In an attempt to be the first to deploy a truly fully autonomous driving system later this year, Tesla is collecting corner cases that its vehicles encounter on the road with its Autopilot system.
We now get an interesting example with a visualization of how Autopilot interprets and reacts to a goose crossing the road.
At a presentation about Tesla’s latest self-driving and computer vision capabilities last month, Tesla Sr. Director of AI Andrej Karpathy said that they are currently working to identify and react to corner case scenarios that vehicles encounter on the roads.
Karpathy says that they are pooling a lot of different rare events from their entire fleet of vehicles equipped with cameras in order to teach their Autopilot system to react to them.
Earlier this month, a Tesla owner claimed that Autopilot stopped for a rabbit on the road caught on a dashcam video.
At the time, we noted that the accuracy of the owner’s claim is unclear and that a visualization of what the Autopilot can see, like hacker verygreen has been producing, would be useful in this situation.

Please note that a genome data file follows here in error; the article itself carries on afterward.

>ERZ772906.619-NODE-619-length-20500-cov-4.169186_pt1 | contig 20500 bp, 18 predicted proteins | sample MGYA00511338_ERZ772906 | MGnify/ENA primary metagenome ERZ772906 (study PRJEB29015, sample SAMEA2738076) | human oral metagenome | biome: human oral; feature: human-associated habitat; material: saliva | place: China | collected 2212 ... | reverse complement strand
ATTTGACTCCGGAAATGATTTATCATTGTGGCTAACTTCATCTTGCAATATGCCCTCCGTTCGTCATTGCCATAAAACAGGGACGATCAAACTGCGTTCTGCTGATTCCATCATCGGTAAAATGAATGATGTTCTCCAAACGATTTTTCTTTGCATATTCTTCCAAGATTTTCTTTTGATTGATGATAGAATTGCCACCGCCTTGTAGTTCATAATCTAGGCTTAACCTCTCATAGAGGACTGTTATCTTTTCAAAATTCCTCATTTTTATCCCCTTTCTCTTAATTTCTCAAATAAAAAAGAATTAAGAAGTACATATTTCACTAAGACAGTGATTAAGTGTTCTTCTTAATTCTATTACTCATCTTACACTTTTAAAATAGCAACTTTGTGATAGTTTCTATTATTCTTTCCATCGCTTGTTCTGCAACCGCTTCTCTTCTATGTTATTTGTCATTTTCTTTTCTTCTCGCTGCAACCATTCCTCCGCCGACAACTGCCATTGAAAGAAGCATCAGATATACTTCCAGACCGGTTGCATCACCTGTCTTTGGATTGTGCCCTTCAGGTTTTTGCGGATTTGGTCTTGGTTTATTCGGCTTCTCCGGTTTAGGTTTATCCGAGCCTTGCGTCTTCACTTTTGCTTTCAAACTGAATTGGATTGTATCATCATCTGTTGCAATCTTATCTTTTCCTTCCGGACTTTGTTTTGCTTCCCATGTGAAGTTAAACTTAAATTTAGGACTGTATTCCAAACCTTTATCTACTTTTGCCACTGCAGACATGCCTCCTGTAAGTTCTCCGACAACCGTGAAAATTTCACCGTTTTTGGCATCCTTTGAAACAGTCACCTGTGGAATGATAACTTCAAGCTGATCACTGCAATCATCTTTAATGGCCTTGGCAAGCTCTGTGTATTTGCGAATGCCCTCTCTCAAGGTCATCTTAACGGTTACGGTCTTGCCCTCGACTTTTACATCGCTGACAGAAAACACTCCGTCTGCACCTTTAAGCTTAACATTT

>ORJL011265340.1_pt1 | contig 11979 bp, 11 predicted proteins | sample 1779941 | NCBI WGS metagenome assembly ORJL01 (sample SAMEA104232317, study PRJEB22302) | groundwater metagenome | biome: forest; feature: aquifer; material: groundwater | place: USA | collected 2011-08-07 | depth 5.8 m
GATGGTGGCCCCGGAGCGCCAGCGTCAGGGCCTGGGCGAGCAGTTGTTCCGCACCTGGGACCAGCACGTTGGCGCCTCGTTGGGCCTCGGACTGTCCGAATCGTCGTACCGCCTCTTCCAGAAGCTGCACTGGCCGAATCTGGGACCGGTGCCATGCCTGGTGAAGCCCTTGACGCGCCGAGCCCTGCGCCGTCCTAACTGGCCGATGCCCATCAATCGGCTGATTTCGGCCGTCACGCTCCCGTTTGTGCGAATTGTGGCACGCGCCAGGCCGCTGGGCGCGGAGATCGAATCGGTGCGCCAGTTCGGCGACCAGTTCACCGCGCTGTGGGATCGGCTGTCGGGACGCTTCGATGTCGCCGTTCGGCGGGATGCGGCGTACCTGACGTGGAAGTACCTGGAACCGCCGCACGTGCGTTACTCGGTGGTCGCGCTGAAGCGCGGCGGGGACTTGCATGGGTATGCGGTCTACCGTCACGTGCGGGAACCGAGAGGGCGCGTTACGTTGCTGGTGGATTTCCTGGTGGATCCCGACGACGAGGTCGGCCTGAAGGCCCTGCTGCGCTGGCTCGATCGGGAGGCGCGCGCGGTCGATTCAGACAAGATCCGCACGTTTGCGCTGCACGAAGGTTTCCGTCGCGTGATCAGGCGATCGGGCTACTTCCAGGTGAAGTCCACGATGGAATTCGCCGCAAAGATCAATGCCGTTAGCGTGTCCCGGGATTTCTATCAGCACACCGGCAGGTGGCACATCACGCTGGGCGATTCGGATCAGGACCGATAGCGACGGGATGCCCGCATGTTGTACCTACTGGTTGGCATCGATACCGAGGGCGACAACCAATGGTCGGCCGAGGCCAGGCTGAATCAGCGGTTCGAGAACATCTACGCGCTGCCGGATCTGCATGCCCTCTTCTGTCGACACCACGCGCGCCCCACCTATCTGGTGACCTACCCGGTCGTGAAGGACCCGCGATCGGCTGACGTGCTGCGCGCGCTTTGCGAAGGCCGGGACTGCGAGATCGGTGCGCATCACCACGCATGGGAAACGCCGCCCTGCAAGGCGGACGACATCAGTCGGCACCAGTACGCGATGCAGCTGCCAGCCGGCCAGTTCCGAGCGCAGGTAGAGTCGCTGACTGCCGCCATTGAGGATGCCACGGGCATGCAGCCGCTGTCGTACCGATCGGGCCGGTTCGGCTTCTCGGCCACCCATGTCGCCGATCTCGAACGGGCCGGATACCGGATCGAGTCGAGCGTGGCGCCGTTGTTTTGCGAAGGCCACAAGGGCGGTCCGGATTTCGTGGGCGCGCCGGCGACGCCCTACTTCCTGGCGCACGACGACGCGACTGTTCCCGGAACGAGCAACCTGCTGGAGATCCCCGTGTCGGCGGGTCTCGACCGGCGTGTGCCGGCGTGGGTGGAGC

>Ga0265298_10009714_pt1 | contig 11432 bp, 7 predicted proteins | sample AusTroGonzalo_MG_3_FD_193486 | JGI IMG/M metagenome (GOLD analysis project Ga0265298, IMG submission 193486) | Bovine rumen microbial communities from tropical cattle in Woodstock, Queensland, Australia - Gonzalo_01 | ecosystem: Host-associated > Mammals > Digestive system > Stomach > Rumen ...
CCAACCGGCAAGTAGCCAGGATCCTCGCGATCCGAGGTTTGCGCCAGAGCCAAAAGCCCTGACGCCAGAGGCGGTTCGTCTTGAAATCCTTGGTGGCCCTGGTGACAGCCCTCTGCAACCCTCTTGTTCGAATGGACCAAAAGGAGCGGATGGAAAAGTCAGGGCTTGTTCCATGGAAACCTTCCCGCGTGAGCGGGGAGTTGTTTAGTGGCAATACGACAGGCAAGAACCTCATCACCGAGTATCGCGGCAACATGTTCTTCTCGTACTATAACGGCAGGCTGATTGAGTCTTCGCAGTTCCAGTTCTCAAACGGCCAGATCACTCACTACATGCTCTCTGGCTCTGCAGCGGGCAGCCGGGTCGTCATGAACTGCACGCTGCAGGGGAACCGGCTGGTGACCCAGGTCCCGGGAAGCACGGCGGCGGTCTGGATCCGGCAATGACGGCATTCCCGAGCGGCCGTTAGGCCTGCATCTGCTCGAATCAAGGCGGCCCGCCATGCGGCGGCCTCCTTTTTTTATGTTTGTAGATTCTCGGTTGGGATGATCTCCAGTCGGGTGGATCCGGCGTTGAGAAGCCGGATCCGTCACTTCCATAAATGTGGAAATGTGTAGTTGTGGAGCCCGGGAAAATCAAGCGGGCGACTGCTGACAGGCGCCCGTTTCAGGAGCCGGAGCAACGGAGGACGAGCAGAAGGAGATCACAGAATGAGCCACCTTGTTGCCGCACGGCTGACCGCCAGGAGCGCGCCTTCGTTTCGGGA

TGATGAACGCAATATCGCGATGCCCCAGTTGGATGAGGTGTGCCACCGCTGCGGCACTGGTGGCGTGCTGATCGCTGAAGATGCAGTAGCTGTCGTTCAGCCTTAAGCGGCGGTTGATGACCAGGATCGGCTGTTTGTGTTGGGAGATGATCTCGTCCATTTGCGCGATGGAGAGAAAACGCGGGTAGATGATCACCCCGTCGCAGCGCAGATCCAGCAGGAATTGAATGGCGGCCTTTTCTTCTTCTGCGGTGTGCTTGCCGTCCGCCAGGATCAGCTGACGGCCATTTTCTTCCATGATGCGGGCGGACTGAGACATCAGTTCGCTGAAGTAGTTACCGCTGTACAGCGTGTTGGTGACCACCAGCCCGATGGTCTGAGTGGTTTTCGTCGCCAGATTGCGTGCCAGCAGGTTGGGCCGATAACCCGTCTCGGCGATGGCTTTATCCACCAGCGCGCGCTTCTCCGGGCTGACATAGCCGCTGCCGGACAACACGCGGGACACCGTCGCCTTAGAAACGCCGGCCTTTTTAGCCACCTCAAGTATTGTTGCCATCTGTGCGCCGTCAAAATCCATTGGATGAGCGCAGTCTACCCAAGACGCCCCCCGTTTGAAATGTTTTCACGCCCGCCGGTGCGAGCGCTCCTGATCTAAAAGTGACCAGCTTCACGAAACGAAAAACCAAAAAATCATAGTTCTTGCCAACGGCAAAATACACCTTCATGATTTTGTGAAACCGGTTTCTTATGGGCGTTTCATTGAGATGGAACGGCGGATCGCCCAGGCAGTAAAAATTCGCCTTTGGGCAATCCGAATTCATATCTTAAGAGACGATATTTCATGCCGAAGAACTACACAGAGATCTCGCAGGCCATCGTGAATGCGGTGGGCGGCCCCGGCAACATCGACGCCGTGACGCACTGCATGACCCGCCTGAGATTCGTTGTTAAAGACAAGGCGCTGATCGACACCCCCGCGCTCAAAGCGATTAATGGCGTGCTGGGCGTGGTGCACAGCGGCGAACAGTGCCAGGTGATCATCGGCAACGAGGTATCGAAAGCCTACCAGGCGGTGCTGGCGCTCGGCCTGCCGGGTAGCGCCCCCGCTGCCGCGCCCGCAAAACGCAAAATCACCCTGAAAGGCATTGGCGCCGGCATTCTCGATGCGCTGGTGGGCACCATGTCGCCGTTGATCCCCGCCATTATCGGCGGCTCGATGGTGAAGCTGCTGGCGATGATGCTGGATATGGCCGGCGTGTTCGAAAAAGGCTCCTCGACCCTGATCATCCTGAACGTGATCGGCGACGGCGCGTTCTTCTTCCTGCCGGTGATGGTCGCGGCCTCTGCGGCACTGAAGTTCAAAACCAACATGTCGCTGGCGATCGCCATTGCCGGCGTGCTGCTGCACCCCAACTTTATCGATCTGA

While green couldn’t produce a rabbit out of his hat, a goose did appear on the road while the Autopilot data was being collected and he produced the following visualization using that data:
Well, this ain't no rabbit, but we can clearly see Autopilot does not respect Canadian Geese, it just does not respect them. pic.twitter.com/dlBOIFmnaw
— green (@greentheonly) May 21, 2019
As you can see, Tesla’s Autopilot doesn’t detect the goose for the most part of the clip.
It does eventually detect and classify it as a pedestrian for a fraction of a second.
During the second part of the video, the goose is not classified, but Autopilot seems to know that it can’t drive over it:
The green space is where Autopilot detects as safe to drive while the clear box, which appears over the goose, is interpreted as not appropriate to drive over.
There’s a lot of talks right now about whether or not Tesla’s goal of achieving full self-driving by the end of the year is realistic.
I think the consensus is that it’s not and I tend to agree, but I also think that Tesla is making a lot of progress on the AI and machine learning front.
If that progress proves to be exponential, we could have a surprise on the full self-driving front.
However, those corner cases, like animals crossing the road, seems like an extremely hard problem to solve.
While it looks like the Tesla vehicle would have run over the goose in this video if it was on Autopilot, I see some potential based on the visualization.
In the meantime, drivers need to make sure that they are paying attention and ready to take control at all times.
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